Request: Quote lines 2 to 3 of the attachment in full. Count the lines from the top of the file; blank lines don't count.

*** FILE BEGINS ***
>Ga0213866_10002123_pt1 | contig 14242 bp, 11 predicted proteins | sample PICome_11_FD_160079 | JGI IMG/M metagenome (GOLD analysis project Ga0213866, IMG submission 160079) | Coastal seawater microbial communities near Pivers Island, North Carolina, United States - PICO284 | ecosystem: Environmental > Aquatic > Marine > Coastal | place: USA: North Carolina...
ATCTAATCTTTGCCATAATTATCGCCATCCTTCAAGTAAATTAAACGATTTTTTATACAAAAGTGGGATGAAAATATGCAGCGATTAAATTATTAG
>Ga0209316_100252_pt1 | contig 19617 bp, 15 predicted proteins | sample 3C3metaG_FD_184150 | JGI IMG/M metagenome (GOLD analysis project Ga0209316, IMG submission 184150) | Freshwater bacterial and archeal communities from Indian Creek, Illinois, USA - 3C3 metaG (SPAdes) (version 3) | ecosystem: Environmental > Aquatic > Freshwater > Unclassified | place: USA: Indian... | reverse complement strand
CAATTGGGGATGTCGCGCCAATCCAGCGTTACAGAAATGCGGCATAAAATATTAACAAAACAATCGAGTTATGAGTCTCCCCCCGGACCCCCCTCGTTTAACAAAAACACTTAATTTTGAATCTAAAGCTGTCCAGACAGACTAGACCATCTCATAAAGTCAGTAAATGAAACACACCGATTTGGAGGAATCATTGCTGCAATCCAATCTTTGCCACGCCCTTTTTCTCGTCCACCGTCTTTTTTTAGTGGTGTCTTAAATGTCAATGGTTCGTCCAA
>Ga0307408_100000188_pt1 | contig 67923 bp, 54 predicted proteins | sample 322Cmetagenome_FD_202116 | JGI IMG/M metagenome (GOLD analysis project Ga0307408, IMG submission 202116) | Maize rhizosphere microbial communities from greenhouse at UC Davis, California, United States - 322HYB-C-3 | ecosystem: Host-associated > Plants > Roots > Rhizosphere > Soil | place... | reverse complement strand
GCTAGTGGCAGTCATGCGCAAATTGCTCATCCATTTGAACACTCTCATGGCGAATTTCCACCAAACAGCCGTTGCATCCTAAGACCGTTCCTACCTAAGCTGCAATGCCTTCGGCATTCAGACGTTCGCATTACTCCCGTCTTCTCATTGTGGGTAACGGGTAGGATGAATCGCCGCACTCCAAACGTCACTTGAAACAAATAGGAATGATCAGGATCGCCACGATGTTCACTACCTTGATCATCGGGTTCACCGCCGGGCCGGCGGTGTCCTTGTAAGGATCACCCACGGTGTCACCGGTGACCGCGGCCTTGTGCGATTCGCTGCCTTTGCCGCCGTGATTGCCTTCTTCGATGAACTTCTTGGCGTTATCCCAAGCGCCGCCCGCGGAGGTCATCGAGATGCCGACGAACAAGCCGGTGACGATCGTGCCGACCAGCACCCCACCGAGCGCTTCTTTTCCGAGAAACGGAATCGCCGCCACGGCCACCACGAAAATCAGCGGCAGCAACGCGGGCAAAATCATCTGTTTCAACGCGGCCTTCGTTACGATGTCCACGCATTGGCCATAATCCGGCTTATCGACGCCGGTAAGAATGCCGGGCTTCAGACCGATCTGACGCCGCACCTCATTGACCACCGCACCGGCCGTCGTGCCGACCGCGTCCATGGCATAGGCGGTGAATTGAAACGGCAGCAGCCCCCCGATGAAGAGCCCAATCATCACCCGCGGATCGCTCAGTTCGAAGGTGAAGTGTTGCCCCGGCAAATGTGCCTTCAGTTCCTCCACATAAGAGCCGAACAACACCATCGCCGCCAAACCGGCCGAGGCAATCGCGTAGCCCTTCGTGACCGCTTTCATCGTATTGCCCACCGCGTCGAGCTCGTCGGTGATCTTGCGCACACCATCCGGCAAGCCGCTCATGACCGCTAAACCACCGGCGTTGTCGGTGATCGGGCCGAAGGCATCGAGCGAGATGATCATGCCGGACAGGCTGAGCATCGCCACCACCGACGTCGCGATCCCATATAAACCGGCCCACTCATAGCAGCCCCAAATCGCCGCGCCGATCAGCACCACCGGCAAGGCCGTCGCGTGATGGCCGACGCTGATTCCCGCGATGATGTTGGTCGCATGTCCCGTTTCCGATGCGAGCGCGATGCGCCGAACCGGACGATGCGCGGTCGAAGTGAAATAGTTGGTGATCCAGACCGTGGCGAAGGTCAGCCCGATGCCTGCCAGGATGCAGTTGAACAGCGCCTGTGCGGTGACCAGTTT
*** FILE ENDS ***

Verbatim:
ATCTAATCTTTGCCATAATTATCGCCATCCTTCAAGTAAATTAAACGATTTTTTATACAAAAGTGGGATGAAAATATGCAGCGATTAAATTATTAG
>Ga0209316_100252_pt1 | contig 19617 bp, 15 predicted proteins | sample 3C3metaG_FD_184150 | JGI IMG/M metagenome (GOLD analysis project Ga0209316, IMG submission 184150) | Freshwater bacterial and archeal communities from Indian Creek, Illinois, USA - 3C3 metaG (SPAdes) (version 3) | ecosystem: Environmental > Aquatic > Freshwater > Unclassified | place: USA: Indian... | reverse complement strand